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Climate

Your Biggest Questions About the Deadly Maui Fires, Answered

Here's what we know so far.

Hawaii wildfire devastation.
Heatmap Illustration/Maxar Technologies

“Unbelievable. This looks like Baghdad or something.”

The shocked voice in the viral flyover video of Lahaina, Hawaii, belongs to helicopter tour pilot Richard Olsten, who attempted on Wednesday to find the words to describe the devastating transformation of the land below. Grass fires that burned on the fringes of the western Maui town early Tuesday, and were initially believed to be contained, have been fanned by powerful winds toward populated areas, fueling a fast-moving conflagration that took both residents and rescue workers by surprise.

Aerial video shows wildfire devastation in Lahaina, Mauiwww.youtube.com

The fires have killed at least 93 people, although authorities caution that the toll could rise as search-and-rescue efforts are ongoing. Here’s what you need to know about the Maui fires.

How did the Maui fires start?

The cause of the fires is not known, although they appear to have originated as brush fires that did not draw much initial alarm. But high winds that NOAA and the National Weather Service attribute to Hurricane Dora, some 600 miles to the south, knocked out power on the island, grounded firefighting helicopters, and fanned deadly flare-ups that took residents by surprise.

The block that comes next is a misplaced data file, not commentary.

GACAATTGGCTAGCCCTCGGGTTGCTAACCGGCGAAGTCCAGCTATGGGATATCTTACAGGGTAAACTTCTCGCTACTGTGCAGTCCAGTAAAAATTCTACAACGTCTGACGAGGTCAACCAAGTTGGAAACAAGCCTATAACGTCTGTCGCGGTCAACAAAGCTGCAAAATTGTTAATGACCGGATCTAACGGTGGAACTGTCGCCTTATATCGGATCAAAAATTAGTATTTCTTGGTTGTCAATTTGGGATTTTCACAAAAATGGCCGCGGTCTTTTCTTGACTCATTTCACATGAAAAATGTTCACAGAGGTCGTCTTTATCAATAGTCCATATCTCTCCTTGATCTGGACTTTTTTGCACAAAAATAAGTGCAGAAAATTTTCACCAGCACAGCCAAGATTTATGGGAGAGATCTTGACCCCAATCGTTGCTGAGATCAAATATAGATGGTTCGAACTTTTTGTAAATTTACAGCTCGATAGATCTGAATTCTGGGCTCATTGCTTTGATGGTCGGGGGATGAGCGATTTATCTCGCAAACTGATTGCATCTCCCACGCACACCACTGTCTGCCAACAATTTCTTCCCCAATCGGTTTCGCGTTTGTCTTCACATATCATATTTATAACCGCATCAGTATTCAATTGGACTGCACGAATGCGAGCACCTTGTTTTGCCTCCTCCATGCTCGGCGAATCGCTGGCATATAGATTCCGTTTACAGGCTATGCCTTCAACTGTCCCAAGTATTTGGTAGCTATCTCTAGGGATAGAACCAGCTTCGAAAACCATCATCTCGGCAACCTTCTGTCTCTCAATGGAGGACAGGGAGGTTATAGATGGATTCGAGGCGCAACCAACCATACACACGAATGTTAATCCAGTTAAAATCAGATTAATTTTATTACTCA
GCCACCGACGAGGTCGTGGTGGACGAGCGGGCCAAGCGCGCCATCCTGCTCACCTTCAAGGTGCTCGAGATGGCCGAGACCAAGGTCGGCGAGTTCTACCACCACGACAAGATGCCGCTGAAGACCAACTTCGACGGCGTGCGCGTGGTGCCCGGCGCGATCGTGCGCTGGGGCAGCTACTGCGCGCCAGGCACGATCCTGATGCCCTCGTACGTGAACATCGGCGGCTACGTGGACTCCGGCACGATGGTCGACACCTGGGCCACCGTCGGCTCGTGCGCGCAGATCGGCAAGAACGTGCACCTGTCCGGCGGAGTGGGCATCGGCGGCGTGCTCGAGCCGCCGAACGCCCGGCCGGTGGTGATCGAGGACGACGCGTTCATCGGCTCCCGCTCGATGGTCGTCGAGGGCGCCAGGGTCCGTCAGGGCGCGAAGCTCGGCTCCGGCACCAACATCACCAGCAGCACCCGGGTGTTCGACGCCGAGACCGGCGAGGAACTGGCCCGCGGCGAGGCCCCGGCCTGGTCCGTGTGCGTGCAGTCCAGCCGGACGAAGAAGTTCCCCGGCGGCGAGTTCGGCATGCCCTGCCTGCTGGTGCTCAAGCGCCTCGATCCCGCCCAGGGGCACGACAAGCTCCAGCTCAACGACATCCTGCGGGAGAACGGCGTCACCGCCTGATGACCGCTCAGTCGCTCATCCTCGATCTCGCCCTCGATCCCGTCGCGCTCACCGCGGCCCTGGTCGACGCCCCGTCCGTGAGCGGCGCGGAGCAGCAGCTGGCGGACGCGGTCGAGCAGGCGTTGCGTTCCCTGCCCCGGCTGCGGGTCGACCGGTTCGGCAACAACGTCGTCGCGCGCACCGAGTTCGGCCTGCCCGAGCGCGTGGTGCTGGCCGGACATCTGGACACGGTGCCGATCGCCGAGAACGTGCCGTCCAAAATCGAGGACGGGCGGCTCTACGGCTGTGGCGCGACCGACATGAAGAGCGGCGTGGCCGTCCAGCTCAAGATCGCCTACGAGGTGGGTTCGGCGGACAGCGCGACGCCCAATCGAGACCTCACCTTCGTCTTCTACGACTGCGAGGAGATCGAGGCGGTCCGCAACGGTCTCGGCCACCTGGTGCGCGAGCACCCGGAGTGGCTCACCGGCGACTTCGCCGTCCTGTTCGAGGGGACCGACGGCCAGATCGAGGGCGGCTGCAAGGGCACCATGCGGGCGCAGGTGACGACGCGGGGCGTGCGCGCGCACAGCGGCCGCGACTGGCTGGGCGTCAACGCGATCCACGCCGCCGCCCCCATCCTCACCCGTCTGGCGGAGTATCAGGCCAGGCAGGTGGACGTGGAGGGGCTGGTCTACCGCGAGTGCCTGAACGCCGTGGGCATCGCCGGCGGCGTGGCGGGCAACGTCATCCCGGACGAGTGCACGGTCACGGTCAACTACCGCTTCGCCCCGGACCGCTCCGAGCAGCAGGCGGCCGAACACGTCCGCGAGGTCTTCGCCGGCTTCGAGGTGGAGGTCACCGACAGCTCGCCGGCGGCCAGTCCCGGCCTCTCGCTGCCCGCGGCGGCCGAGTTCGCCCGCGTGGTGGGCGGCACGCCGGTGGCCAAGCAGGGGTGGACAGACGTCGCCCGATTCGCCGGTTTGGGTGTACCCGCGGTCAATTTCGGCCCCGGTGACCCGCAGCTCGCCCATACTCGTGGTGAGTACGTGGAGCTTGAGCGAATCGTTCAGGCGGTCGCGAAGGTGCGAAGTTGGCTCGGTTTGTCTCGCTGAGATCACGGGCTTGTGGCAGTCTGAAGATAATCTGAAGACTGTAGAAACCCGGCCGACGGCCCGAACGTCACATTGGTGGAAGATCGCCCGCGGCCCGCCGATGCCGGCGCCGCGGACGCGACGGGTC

Where specifically are the fires?

The location of the Maui fires.

NASA/FIRMS

The location of the fires as of August 10 at 12:30 PM ET are above. You can follow the location of the fires using NASA’s Fire Information for Resource Management System (FIRMS) here. There are also a number of small fires burning on Hawaii’s Big Island.

How bad is the destruction?

More than 271 structures have been impacted, according to the Maui County website, and “thousands” of acres have burned. More than 11,000 tourists have been evacuated from Maui and some 2,100 residents are reportedly being housed in emergency shelters.

“Local people have lost everything,” Jimmy Tokioka, the director of Hawaii’s Department of Business, Economic Development and Tourism, told the press. “They’ve lost their house. They’ve lost their animals. It’s devastating.”

Lahaina, the former capital of the Kingdom of Hawaii and a place of historic and cultural importance to Native Hawaiians, has been “wiped off the map,” witnesses say. A 150-year-old banyan tree, thought to be the oldest in the state, has been scorched by the fire but appears to still be standing.

With 93 dead, the fires are one of the deadliest natural disasters in Hawaii’s recorded history and one of the deadliest modern U.S. wildfires. Authorities have warned that the death toll could rise.

As of Thursday, helicopters have resumed water drops and at least 100 Maui firefighters are working around the clock to stop the fire.

What was it like to be there?

Horrifying. Survivors said they had little warning before the fire was upon them, with some being so taken by surprise that they had to jump into the ocean to escape the flames.